[Note: The behavior of organisms extends beyond that which merely sustains the life of organisms, especially for the higher organisms and includes all that fulfills the requirements of their nature, including the enjoyment of their lives. Here, it is only that which distinguishes living behavior from non-living actions that is meant.]

There is no reason for any physical behavior except the laws of physics, but the life process has an end, a "purpose," which is the life process itself, and without that end, there would be no life process.

Life, A Thing

Life is an existent, a thing, but it is not physical, therefore it must not be thought of as an entity, or a substance, but an existent uniquely identified by its attributes or qualities. Everything that exists is identified by its attributes and qualities. Physical things are identified by their physical qualities, such as size, weight, color, shape, or temperature. Life is not physical, and therefore has no physical attributes or qualities.

The attributes of life are those just discussed, that which differentiates living organisms from non-living physical entities which manifests itself as a self-sustained process that is responsible for an organisms sentience and purpose.

Life is not physical, but it cannot exist independently of a physical organism of which it is the life. It is not supernatural, but a perfectly natural aspect of reality, the aspect that is the life of all living organisms.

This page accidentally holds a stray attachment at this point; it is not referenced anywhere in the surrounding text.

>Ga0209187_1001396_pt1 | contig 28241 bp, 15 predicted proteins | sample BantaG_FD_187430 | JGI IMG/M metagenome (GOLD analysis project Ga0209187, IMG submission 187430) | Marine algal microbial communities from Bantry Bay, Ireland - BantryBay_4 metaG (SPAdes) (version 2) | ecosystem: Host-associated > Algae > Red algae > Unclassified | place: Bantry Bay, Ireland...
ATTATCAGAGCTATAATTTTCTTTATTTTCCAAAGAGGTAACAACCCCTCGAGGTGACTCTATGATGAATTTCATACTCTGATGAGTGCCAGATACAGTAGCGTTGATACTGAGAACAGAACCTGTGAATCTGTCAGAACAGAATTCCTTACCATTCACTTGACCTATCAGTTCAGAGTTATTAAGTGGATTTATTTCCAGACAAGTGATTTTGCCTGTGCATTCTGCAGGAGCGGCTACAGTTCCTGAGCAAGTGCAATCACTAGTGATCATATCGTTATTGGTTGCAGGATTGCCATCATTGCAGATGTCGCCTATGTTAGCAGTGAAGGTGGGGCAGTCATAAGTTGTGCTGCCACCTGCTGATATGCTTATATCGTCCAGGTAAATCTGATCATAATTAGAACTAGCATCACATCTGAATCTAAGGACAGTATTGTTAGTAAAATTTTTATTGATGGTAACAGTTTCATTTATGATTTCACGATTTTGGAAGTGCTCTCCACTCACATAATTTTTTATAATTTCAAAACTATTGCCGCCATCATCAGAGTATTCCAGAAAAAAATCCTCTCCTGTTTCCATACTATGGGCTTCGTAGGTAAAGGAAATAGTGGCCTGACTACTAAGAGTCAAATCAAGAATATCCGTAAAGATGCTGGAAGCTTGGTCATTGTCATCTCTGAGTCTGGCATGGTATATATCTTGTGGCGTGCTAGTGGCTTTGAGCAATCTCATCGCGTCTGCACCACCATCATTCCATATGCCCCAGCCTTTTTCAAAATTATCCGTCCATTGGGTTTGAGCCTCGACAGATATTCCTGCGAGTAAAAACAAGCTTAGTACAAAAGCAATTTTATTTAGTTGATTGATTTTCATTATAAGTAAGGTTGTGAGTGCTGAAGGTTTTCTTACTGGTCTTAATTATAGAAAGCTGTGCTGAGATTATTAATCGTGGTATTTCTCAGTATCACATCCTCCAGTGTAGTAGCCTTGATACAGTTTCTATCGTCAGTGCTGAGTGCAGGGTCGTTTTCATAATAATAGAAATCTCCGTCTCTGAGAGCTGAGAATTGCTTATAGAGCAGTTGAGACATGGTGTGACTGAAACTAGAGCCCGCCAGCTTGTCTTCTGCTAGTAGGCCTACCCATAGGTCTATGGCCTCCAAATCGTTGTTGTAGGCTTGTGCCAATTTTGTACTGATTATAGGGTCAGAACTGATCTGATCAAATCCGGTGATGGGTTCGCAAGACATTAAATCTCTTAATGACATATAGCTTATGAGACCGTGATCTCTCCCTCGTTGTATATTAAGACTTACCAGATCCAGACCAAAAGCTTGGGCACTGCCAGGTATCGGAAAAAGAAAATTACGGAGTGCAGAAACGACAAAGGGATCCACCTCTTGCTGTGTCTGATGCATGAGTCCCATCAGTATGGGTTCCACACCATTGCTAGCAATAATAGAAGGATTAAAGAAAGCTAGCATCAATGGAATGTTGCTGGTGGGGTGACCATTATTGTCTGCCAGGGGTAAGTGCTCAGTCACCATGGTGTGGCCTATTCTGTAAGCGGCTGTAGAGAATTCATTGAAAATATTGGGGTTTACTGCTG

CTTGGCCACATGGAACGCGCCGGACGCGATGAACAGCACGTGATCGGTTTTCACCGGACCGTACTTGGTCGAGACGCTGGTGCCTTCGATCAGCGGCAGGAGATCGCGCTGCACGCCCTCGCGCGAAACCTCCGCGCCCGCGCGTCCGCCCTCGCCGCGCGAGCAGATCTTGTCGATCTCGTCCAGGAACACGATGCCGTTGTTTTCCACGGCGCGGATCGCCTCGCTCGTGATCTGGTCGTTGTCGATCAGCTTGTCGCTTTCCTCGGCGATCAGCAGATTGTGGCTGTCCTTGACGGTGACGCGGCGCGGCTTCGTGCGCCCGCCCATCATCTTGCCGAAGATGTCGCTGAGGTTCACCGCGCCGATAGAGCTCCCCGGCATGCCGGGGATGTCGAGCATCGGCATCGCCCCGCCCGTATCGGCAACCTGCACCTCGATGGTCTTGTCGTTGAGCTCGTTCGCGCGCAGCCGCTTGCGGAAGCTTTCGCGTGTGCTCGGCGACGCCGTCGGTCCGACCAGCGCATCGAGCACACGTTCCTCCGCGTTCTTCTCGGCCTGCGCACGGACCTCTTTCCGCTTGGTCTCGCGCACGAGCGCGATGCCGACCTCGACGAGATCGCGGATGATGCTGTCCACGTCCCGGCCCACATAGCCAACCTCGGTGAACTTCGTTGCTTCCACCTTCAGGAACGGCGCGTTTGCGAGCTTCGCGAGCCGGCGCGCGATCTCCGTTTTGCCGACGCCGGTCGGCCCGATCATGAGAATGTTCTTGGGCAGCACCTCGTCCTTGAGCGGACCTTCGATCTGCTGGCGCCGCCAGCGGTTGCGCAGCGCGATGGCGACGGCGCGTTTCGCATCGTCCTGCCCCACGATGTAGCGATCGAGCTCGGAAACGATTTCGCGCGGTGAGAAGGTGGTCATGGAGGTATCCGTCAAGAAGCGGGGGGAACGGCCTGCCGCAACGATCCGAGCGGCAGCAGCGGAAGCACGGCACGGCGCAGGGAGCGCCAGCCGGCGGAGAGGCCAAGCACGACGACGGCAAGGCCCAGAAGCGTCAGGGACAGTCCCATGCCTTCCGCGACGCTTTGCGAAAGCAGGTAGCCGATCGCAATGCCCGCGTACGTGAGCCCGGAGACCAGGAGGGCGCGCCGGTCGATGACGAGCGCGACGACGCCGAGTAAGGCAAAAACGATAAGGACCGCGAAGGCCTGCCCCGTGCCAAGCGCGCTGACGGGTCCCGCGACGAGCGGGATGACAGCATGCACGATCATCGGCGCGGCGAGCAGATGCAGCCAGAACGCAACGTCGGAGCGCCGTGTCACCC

As a thing, life is not something "added to" the physical, like a spirit entering into non-living matter, giving it life. It is very much the opposite, in fact. Life always takes on non-living matter and makes it living by making it part of the organism it is the life of. Life grows, not by moving out into more and more non-living matter, but by including more and more non-living matter in itself.

Some Comments

As far as we know, life only comes from life, and the growth and expansion of life has only one source and cause, which is life itself. It is not within the province of philosophy to speculate about the origins of things, or even if there are origins. (Although it is philosophically correct to deny the possibility of nothingness.) It is the purpose of philosophy to discover the nature of what is, not how it got here.

[Note: I've been told one reason to study origins is to help understand how things are now. That might be if we had a record of how things got here first, like the auto-mechanic asking the customer, complaining of a rattle, if he has hit any really bad bumps recently. For those interested in how things got here, there is only what is here to go on. First, what is here must be understood and perhaps some things might be discovered from that how they got here. Trying to figure out the nature of things that are here, from how they got here, is simply backwards.]